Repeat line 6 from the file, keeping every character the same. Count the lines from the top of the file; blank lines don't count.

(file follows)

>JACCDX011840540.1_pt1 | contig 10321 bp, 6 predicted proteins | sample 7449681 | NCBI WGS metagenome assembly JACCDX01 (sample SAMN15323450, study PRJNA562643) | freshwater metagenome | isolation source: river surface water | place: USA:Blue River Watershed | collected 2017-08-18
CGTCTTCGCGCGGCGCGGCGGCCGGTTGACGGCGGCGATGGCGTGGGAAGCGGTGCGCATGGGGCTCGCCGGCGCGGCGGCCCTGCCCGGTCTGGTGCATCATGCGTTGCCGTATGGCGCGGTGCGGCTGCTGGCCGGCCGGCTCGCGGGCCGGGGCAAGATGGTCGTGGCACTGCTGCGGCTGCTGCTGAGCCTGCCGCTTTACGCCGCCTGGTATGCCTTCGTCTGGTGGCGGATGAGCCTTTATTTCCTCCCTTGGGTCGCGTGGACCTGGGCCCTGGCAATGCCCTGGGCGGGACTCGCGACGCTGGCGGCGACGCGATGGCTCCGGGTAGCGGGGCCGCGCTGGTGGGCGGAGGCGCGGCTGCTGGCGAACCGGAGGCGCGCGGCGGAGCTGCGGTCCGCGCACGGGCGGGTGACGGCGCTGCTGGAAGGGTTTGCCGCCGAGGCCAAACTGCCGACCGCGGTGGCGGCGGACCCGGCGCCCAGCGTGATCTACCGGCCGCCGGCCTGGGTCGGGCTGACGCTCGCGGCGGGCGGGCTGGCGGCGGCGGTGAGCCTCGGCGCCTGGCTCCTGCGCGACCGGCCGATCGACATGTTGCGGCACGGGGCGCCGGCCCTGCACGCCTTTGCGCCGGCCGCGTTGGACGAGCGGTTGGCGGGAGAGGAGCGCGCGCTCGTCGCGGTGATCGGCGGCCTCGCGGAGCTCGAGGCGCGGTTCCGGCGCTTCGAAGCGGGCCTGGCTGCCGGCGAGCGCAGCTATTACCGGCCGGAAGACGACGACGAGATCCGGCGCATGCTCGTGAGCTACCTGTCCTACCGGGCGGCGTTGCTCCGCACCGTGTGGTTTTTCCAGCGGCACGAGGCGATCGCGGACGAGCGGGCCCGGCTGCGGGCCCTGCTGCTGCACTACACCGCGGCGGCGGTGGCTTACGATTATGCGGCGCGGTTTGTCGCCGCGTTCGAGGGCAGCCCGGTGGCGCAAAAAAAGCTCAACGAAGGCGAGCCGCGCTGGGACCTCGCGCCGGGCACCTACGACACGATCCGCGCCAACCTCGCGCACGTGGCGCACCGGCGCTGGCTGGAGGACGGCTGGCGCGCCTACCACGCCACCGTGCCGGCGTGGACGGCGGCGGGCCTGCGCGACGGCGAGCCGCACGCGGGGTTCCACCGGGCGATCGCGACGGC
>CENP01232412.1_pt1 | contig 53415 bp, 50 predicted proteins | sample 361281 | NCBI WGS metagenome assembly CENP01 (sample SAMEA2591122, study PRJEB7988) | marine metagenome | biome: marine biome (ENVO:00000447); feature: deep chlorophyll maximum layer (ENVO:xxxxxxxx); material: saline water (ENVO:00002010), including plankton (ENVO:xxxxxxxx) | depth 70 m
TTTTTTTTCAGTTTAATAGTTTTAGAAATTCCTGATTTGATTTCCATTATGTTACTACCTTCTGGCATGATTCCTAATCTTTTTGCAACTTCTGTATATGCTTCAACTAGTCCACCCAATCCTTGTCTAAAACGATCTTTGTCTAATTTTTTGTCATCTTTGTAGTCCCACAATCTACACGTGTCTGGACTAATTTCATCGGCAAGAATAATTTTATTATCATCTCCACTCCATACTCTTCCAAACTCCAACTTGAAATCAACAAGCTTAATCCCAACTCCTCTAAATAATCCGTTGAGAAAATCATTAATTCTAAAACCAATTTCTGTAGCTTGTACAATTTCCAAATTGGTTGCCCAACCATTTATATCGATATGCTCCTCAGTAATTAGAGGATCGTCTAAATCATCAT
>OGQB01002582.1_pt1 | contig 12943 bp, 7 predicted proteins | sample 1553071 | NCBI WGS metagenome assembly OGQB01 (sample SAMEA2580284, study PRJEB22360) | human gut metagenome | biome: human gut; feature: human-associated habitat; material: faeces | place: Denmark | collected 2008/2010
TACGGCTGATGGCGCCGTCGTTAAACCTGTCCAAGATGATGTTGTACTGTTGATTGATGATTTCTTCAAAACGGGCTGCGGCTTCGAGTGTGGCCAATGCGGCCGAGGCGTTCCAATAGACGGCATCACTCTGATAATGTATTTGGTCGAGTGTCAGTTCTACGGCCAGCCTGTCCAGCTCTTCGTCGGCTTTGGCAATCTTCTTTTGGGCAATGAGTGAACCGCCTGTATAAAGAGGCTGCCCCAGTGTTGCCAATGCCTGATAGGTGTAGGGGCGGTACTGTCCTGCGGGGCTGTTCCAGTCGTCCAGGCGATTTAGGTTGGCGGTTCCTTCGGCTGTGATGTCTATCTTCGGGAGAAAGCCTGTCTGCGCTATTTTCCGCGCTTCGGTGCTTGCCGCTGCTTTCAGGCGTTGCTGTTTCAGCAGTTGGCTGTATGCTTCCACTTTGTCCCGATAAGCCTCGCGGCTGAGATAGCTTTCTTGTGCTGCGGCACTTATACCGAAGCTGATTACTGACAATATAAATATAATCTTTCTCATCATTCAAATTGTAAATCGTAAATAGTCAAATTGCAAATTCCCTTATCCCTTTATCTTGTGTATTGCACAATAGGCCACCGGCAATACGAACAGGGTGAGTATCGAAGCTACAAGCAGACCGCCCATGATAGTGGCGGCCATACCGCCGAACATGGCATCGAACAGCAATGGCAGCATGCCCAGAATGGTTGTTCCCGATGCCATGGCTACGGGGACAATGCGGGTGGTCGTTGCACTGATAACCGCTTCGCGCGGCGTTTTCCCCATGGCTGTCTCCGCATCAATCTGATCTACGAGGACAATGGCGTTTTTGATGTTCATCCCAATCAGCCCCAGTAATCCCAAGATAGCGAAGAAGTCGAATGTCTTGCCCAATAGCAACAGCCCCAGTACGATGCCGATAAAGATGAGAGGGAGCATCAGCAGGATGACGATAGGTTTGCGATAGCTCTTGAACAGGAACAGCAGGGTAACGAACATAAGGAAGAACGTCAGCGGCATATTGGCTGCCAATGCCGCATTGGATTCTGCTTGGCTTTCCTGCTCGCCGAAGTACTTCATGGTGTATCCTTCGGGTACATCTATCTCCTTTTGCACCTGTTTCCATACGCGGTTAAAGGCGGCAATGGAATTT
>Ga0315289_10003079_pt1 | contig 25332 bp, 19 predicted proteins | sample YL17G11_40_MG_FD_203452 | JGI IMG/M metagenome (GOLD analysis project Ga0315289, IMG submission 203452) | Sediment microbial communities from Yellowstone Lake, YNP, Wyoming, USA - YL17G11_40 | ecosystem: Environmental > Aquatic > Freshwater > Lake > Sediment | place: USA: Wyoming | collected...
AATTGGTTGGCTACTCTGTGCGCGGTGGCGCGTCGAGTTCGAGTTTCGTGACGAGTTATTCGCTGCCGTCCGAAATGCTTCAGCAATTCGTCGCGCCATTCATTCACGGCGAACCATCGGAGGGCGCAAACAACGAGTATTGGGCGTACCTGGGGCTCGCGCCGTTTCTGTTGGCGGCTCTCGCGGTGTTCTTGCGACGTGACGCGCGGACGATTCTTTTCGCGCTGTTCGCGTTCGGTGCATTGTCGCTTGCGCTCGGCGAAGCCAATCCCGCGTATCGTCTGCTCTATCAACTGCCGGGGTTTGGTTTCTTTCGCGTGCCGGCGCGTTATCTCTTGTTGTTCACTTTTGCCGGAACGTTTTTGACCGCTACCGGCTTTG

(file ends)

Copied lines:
TACGGCTGATGGCGCCGTCGTTAAACCTGTCCAAGATGATGTTGTACTGTTGATTGATGATTTCTTCAAAACGGGCTGCGGCTTCGAGTGTGGCCAATGCGGCCGAGGCGTTCCAATAGACGGCATCACTCTGATAATGTATTTGGTCGAGTGTCAGTTCTACGGCCAGCCTGTCCAGCTCTTCGTCGGCTTTGGCAATCTTCTTTTGGGCAATGAGTGAACCGCCTGTATAAAGAGGCTGCCCCAGTGTTGCCAATGCCTGATAGGTGTAGGGGCGGTACTGTCCTGCGGGGCTGTTCCAGTCGTCCAGGCGATTTAGGTTGGCGGTTCCTTCGGCTGTGATGTCTATCTTCGGGAGAAAGCCTGTCTGCGCTATTTTCCGCGCTTCGGTGCTTGCCGCTGCTTTCAGGCGTTGCTGTTTCAGCAGTTGGCTGTATGCTTCCACTTTGTCCCGATAAGCCTCGCGGCTGAGATAGCTTTCTTGTGCTGCGGCACTTATACCGAAGCTGATTACTGACAATATAAATATAATCTTTCTCATCATTCAAATTGTAAATCGTAAATAGTCAAATTGCAAATTCCCTTATCCCTTTATCTTGTGTATTGCACAATAGGCCACCGGCAATACGAACAGGGTGAGTATCGAAGCTACAAGCAGACCGCCCATGATAGTGGCGGCCATACCGCCGAACATGGCATCGAACAGCAATGGCAGCATGCCCAGAATGGTTGTTCCCGATGCCATGGCTACGGGGACAATGCGGGTGGTCGTTGCACTGATAACCGCTTCGCGCGGCGTTTTCCCCATGGCTGTCTCCGCATCAATCTGATCTACGAGGACAATGGCGTTTTTGATGTTCATCCCAATCAGCCCCAGTAATCCCAAGATAGCGAAGAAGTCGAATGTCTTGCCCAATAGCAACAGCCCCAGTACGATGCCGATAAAGATGAGAGGGAGCATCAGCAGGATGACGATAGGTTTGCGATAGCTCTTGAACAGGAACAGCAGGGTAACGAACATAAGGAAGAACGTCAGCGGCATATTGGCTGCCAATGCCGCATTGGATTCTGCTTGGCTTTCCTGCTCGCCGAAGTACTTCATGGTGTATCCTTCGGGTACATCTATCTCCTTTTGCACCTGTTTCCATACGCGGTTAAAGGCGGCAATGGAATTT